Photo Credit: Hamed Saber / Wikimedia

Anti-aircraft guns at Iran’s Natanz uranium-enrichment facility.

Iran has begun to enrich uranium with a fourth cascade (cluster) of advanced IR-2m centrifuges in its underground nuclear facility at Natanz, according to a report by the United Nations atomic watchdog, the International Atomic Energy Agency (IAEA).

The report, obtained Thursday by the Reuters news agency, documented the additional breach of the 2015 JCPOA nuclear deal signed by Iran with world powers.

“On 31 March 2021, the Agency verified at FEP that: Iran had begun feeding natural UF6 into a fourth cascade of 174 IR-2m centrifuges,” the IAEA wrote in the report sent to member states, dated Wednesday.

FEP is the underground Fuel Enrichment Plant at Natanz. UF6 is uranium hexafluoride, the form in which uranium is fed into centrifuges for enrichment.

Iran informed the IAEA that it plans to use six cascades of the advanced centrifuges to enrich the uranium up to five percent fissile purity, according to the report. Two more cascades have been installed but are not yet in operation. A second cascade of IR-4 centrifuges has not yet been installed, but is planned, the report said.

“In summary, as of 31 March 2021, the Agency verified that Iran was using 5,060 IR-1 centrifuges installed in 30 cascades, 696 IR-2m centrifuges installed in four cascades and 174 IR-4 centrifuges installed in one cascade to enrich natural UF6 up to 5% U-235 at FEP,” the report said.

Under the JCPOA, Iran can enrich uranium with the relatively slow first-generation IR-1 centrifuges.

The latest breach is another volley in the standoff between Iran and the United States; the question is which side will blink first.

Iran has continued to violate the nuclear deal almost since the agreement was signed; in response, then-President Donald Trump withdrew the United States from the deal.

Since that time, Iran has continued to escalate its violations, while demanding the United States revoke the sanctions that were restored by the Trump Administration in response to its breaches of the JCPOA.

Under the nuclear deal, Iran’s uranium enrichment was to be capped at 3.67 percent and the country was to stockpile only up to a limit of 300 kilograms (660 pounds). Iran was also supposed to halt enrichment at the underground Fordo nuclear plant.

In addition, Iran was not to accumulate more than 130 tons of heavy water, which contains more hydrogen than regular water, and was to redesign its heavy water nuclear reactor at the Arak facility.

Why? Because spent fuel from a heavy water reactor contains plutonium; plutonium can be used to create a nuclear weapon.

The IAEA asked Iran in November 2019 for an explanation of why field inspectors had “detected natural uranium particles of anthropogenic (human-induced) origin, at a location in Iran not declared to the agency.”

It is believed the particles were discovered in the Tehran district where Israel’s Prime Minister Benjamin Netanyahu warned in an international briefing that Iran was hiding a “secret atomic warehouse.”

Iran’s Nuclear Program Under Attack as 5 Incidents Have Rocked the Country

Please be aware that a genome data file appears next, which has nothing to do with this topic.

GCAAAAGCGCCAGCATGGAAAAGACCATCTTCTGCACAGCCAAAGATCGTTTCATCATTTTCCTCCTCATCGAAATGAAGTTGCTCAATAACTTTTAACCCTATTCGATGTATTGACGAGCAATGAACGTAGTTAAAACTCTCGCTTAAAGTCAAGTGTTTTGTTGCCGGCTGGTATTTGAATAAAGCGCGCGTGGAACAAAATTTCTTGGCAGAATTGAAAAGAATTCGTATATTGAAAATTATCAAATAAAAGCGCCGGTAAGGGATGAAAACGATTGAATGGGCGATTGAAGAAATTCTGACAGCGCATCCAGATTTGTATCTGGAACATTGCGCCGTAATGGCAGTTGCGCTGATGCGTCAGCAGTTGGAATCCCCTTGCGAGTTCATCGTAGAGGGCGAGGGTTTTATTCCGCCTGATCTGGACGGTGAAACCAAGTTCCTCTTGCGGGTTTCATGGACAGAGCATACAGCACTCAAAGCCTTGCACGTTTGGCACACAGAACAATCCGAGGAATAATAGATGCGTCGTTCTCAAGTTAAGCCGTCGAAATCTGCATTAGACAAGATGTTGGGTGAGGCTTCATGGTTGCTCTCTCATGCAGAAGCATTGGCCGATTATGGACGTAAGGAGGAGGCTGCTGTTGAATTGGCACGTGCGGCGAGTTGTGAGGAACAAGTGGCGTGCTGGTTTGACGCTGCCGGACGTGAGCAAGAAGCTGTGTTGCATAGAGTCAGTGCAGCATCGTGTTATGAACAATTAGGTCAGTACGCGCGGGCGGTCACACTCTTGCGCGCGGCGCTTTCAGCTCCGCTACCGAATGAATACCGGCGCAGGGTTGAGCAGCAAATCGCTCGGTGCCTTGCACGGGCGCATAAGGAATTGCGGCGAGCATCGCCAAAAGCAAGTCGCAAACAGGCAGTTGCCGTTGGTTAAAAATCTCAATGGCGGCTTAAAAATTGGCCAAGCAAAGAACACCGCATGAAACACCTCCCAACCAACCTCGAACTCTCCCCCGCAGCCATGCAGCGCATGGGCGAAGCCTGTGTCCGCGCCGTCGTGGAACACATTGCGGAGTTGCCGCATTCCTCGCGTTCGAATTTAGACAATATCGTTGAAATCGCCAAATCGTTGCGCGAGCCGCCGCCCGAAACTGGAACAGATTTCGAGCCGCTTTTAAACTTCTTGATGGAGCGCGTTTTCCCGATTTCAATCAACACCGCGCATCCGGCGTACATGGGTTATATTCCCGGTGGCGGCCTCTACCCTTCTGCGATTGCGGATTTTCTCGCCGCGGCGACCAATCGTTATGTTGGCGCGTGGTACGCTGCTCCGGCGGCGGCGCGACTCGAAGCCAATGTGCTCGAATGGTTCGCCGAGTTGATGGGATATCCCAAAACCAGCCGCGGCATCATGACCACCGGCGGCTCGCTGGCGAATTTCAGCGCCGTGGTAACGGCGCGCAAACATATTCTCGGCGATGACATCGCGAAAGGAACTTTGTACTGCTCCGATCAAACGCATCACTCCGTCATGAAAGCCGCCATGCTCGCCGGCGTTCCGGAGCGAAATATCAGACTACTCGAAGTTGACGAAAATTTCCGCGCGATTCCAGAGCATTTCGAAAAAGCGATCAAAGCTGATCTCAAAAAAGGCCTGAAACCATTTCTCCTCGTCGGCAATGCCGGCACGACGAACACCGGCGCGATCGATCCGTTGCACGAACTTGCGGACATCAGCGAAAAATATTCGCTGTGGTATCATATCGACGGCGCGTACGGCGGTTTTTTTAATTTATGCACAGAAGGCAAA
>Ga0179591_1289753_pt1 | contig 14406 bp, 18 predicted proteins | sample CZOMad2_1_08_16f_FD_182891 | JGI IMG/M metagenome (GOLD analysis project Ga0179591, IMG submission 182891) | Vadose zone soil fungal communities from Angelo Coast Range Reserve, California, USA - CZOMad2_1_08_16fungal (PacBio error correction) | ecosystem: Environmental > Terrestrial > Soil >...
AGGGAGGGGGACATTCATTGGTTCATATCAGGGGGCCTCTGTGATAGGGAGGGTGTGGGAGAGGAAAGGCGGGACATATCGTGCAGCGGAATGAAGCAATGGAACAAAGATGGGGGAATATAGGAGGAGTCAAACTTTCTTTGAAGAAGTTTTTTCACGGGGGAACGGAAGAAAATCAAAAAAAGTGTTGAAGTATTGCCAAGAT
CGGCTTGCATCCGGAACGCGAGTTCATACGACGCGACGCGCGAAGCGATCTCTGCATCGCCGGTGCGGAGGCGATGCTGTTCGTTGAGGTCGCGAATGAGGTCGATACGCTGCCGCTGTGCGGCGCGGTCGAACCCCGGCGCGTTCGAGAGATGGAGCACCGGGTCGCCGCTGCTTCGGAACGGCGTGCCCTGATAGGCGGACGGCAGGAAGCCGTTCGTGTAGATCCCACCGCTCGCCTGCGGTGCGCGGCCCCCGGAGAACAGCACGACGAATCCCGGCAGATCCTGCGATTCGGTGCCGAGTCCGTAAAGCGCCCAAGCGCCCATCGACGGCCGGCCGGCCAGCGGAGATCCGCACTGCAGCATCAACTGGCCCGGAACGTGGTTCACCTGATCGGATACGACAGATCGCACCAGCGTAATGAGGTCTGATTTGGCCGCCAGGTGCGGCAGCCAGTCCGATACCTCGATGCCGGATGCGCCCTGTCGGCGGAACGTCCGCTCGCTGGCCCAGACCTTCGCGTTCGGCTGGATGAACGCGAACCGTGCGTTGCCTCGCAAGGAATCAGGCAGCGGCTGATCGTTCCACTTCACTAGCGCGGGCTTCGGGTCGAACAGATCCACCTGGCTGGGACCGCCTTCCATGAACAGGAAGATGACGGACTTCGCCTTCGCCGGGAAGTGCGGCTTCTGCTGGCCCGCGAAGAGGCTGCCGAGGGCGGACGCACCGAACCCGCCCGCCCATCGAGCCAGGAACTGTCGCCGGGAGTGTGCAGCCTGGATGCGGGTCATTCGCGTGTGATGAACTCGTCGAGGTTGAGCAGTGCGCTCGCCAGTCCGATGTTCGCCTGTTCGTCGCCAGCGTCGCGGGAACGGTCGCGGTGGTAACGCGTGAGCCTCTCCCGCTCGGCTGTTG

A July 2020 report by the Kuwaiti al-Jarida news outlet quoting a “senior security source” — without revealing the nationality, country or security service of the source – said the explosion at the end of June in Iran’s Parchin weapons research, development and manufacturing center (and a nearby missile production facility -ed.), and a massive fire at Natanz a few days later, were both carried out by Israel. The fire resulted in a “crack” in the reactor building, according to the report.

In October 2020, satellite imagery showed that Iran had, as promised, begun construction on its underground advanced centrifuge assembly plant at Natanz. The cause of the blast was never officially announced.

Iraq Will be Challenged by the Iranian Horn: Daniel 8:3

A growing challenge for Iraq: Iran-aligned Shiite militias

BAGHDAD — It was a stark message: A convoy of masked Shiite militiamen, armed with machine guns and rocket-propelled grenades, drove openly through central Baghdad denouncing the U.S. presence in Iraq and threatening to cut off the prime minister’s ear.

The ominous display underscored the growing threat that rogue militias loyal to Tehran pose for Iraq. It came at a time when Baghdad seeks to bolster relations with its Arab neighbors and is gearing up for early elections, scheduled for October, amid a worsening economic crisis and a global pandemic.

Last week’s procession also sought to undermine Prime Minister Mustafa al-Kadhimi’s credibility, with Iran-aligned militias driving down a major highway and passing near ministries as Iraqi security forces looked on. Ahead of a new round of talks between the U.S. government and Iraq, it sent a stark warning that the militias will not be curbed.

A fourth round of so-called strategic Iraq-U.S. talks is scheduled for next week after the Iraqi government requested it, partly in response to pressure from Shiite political factions and militias loyal to Iran that have lobbied for the remaining U.S. troops to leave Iraq.